On 13/03/18 05:19 PM, Sinan Kaya wrote:
> It is still a switch it can move packets but, maybe it can move data at
> 100kbps speed. 

As Stephen pointed out, it's a requirement of the PCIe spec that a
switch supports P2P. If you want to sell a switch that does P2P with bad
performance then that's on you to deal with.

> What prevents that switch from trying P2P and having a bad user experience?

The fact that no one would buy such a switch as it would have a bad user
experience with regular PCI transfers. A P2P TLP is not special on a
switch as it's routed in just the same way as any others. There'd also
be no cost gain in making such a broken-by-design device.

> If everything is so broken, I was suggesting to at least list the switches
> you have tested.
> 
> What's the problem with this?

More complexity for zero gain.

> Why do you want to assume that all switches are good and all root ports are
> bad?

Because the assumption that all switches are good is more than
reasonable and simplifies the code and maintenance significantly. No one
wants to maintain a white list when they don't have to.

> What if the design is so canned that you can't change anything? 

Based on the feedback we've got so far and the developers that have
participated in getting it to where it is, it is not "canned".

> I have been asking things like getting rid of switch search in ACS
> enablement towards achieving generic P2P. You seem to be pushing back.
> You said yourself P2P and isolation doesn't go together at this point
> but you also care about isolation for other devices that are not doing
> P2P.

P2P and isolation will never be compatible at any point. They are two
opposite concepts. So we could just disable isolation across the whole
system and for our purposes that would be fine. But it's relatively
simple to limit this and only disable it behind switches. So why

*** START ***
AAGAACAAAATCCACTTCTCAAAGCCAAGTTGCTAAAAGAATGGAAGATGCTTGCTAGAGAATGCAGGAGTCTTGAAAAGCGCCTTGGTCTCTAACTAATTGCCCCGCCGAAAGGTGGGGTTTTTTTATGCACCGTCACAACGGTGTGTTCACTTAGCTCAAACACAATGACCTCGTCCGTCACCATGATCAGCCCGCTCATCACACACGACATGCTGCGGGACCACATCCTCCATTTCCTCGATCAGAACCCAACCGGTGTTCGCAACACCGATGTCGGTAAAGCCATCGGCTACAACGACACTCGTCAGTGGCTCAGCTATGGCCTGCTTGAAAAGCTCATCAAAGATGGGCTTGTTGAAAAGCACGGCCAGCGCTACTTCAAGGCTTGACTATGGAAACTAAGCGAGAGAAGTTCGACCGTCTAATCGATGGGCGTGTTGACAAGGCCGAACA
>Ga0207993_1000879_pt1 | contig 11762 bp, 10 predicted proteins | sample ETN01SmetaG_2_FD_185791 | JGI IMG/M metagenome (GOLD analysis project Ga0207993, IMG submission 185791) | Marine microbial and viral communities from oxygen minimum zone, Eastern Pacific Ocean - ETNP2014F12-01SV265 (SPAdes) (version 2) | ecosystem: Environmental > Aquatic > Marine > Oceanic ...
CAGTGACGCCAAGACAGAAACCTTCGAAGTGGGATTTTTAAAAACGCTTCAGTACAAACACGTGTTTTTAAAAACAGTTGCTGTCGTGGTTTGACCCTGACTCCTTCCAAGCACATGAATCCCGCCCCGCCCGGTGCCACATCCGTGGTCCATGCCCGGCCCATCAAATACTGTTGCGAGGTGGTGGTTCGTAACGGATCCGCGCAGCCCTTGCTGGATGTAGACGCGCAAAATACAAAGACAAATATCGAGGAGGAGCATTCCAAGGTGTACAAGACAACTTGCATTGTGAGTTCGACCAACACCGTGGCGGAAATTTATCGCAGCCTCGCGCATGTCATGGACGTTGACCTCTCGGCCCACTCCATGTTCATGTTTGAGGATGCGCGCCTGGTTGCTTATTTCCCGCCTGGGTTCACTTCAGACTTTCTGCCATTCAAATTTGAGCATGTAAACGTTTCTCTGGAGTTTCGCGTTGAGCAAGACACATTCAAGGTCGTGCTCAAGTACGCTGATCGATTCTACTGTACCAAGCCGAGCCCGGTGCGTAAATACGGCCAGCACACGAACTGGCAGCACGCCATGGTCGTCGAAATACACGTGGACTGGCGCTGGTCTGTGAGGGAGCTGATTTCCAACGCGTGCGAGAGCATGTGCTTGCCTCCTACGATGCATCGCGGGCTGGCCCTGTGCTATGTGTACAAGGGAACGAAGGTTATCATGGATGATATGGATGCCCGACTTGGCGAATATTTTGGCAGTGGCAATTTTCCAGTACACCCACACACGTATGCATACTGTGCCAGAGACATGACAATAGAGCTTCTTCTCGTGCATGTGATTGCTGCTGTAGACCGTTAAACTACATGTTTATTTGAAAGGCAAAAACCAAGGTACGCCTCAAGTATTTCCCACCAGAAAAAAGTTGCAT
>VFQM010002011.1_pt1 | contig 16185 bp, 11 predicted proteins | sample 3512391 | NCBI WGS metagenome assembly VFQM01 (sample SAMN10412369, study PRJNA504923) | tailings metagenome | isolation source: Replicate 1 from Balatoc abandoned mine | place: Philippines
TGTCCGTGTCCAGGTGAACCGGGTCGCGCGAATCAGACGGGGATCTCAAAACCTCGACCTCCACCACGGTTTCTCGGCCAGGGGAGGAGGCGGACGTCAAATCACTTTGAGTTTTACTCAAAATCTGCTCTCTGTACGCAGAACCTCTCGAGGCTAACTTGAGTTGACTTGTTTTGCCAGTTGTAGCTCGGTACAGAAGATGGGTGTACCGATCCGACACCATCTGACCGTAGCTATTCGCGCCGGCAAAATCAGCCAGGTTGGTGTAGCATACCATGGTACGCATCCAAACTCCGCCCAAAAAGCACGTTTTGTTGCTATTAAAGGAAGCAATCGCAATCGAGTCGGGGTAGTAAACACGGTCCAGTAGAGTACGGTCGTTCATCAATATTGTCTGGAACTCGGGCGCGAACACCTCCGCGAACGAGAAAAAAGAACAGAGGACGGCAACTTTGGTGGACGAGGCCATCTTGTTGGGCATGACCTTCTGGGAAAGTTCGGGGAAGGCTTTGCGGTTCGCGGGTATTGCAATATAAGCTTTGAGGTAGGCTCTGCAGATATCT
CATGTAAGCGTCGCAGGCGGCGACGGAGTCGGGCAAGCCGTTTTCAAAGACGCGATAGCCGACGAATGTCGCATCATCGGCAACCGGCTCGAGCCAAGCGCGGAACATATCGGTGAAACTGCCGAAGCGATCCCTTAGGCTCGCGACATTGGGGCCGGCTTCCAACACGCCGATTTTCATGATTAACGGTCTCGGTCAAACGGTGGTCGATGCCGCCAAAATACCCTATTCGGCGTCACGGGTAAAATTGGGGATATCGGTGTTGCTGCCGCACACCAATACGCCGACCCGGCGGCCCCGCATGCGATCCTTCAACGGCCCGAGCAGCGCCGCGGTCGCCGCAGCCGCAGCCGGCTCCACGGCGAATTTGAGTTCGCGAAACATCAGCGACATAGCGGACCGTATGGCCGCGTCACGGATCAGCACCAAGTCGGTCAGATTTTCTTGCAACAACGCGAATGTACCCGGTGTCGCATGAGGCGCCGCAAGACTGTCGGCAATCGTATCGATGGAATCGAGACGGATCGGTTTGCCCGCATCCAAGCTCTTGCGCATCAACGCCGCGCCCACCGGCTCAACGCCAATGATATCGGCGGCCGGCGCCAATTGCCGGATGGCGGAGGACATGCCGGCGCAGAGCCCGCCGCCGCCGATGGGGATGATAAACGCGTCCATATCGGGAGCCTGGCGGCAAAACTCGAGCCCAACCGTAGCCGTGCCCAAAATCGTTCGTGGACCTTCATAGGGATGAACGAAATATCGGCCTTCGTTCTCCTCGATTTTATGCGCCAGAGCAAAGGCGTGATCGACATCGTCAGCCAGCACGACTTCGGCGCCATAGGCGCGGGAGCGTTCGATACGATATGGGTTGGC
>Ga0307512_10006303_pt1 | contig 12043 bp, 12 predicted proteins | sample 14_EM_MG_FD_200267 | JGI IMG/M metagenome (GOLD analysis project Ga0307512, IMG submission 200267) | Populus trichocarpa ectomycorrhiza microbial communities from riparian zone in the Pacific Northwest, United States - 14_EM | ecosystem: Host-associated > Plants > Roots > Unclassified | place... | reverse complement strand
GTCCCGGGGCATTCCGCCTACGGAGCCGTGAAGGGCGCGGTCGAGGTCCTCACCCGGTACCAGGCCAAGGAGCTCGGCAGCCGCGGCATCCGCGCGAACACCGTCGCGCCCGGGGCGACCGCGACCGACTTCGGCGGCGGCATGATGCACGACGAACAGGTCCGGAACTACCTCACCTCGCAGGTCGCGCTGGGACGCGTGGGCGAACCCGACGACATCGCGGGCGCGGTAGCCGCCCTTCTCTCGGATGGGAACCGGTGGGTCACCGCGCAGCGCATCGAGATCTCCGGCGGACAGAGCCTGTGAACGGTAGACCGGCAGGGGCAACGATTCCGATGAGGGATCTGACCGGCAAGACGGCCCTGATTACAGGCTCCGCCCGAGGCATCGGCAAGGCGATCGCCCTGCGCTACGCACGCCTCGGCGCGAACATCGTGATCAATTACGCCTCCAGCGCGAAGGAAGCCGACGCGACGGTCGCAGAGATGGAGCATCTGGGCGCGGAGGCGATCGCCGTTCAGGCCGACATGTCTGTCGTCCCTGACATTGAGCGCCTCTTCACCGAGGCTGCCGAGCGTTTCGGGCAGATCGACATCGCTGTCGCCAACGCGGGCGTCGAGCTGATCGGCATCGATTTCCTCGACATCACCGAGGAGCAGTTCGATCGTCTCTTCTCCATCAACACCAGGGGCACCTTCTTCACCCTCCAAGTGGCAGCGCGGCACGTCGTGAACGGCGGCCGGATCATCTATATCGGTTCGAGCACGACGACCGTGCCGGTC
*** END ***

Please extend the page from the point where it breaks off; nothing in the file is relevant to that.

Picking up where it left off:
wouldn't we? It enables use cases like having an isolated card on the
root complex used in a VM while having P2P on cards behind switches. I
personally have no interest in doing this but I also have no reason to
prevent it with my code.

> It is not a requirement for you but it is a requirement for me (ARM64 guy).
> Linux happens to run on multiple architectures. One exception invalidates your
> point.

It is not a requirement of an architecture or people that use a specific
architecture. It is a requirement of the use-case and you have not said
any use case or how we could do better. If you're running VMs that
require isolation you will need to be *very* careful if you also want to
do P2P between cards which requires no isolation. But, based on my
understanding, most people will want to do one or the other -- not both.
If you want to do P2P you enable the P2P config option, if you want
isolation you don't.

> If you are assuming that your kernel option should not be used by general
> distributions like Ubuntu/redhat etc. and requires a kernel compilation,
> creating a dependency to EXPERT is the right way to do. 

I don't have a problem adding EXPERT as a dependency. We can do that for
v4. I'd rather hope that distros actually read and understand the
kconfig help text before enabling an off-by-default option. But maybe
I'm asking too much.

Logan
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